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Kensho Stats

Overbought February: 10 stocks ready to drop based on statistics

An employee selects a packaged HP desktop computer from a pallet in a London warehouse.
Simon Dawson | Bloomberg | Getty Images
An employee selects a packaged HP desktop computer from a pallet in a London warehouse.

As the stock market stages a massive, consistent rally, a group of companies in the S&P 500 are trading in overbought territory, setting up these names for a potential drop, if history is any guide.

The S&P 500 index closed February with its fourth consecutive month of gains, up about 11 percent in that period for its best four-month streak since December 2013.

This month, the equity benchmark closed in the red only four times, a feat that hasn't occurred since May 1990, according to CNBC's analysis using data from FactSet.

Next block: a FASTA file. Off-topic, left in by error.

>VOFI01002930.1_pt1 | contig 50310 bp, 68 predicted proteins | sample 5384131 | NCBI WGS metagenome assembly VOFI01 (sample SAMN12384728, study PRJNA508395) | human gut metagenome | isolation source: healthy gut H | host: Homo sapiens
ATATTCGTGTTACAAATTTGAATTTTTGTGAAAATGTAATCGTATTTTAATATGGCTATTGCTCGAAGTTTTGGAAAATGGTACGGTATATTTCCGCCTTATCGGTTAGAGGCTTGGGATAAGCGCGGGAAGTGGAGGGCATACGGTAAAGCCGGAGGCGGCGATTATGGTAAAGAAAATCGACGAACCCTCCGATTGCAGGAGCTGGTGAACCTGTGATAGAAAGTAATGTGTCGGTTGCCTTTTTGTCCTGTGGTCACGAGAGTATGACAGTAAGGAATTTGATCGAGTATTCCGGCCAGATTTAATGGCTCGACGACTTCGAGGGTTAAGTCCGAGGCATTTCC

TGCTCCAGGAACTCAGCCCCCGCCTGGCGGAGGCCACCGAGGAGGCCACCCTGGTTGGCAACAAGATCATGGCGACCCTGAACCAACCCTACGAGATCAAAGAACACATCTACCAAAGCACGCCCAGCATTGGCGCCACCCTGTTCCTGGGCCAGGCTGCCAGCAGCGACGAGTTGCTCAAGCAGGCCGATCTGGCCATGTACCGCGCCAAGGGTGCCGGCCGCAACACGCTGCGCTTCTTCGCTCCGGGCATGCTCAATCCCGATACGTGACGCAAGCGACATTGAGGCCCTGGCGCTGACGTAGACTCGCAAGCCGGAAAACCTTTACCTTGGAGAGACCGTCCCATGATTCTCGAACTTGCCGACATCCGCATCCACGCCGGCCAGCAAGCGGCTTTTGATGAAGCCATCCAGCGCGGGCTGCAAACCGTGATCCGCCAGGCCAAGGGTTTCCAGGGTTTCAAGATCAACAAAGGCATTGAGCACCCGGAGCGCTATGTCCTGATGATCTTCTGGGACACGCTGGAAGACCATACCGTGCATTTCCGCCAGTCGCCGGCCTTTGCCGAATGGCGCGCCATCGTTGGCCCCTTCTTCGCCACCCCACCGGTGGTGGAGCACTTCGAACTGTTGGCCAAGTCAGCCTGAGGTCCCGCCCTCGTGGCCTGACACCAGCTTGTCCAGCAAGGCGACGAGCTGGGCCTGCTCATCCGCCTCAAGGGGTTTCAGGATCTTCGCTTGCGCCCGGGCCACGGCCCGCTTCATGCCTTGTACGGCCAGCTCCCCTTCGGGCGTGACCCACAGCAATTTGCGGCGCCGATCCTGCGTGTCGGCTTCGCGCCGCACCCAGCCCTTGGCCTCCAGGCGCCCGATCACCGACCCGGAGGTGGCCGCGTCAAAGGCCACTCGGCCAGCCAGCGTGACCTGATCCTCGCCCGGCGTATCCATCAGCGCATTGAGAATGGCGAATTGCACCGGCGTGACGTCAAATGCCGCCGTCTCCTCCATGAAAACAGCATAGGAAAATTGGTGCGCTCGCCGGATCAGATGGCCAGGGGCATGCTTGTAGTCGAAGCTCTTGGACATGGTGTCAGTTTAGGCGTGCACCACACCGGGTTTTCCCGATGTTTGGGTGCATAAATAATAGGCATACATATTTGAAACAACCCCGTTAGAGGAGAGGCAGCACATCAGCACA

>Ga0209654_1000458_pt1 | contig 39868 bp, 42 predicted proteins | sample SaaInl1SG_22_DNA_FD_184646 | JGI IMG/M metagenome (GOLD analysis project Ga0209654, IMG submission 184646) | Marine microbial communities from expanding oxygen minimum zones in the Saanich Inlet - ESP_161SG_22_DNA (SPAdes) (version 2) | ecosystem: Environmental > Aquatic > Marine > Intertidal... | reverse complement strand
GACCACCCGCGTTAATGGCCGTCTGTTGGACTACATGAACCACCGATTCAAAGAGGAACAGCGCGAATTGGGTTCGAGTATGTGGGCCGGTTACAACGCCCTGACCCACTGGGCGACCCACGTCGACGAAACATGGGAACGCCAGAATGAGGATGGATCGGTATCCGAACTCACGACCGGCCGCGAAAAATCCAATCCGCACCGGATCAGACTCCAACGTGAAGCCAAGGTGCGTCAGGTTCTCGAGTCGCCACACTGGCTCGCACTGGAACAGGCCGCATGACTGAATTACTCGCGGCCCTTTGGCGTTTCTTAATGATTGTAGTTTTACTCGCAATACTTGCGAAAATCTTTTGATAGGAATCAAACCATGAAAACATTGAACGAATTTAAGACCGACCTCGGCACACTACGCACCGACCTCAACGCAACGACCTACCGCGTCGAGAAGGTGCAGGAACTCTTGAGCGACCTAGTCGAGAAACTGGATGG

Similar to other powerful rallies, astute traders often look for extreme levels in the market as a way to find buying or selling opportunities. The idea is that — statistically — asset classes tend to revert back to their moving averages after big moves above them.

Using the quantitative tool Kensho, CNBC PRO searched for stocks in the S&P 500 that are trading more than one standard deviation away from their 50-day moving average. Then, we grouped the ones that have a high probability to move back to their mean based on their trading history at these extreme levels.

HP is one of the companies on the list, with the stock trading 3.2 standard deviations away from its 50-day moving average. HP is the result of Hewlett-Packard splitting into two companies last year.

Shares of the PC maker are up 17 percent in the past month compared with a gain of 3 percent for the S&P technology sector. Based on similar moves in the past, HP's stock posted a negative average return of 1 percent within five trading days, according to Kensho.

—CNBC's Robert Hum contributed to this story.

Disclosure: NBCUniversal, parent of CNBC, is a minority investor in Kensho.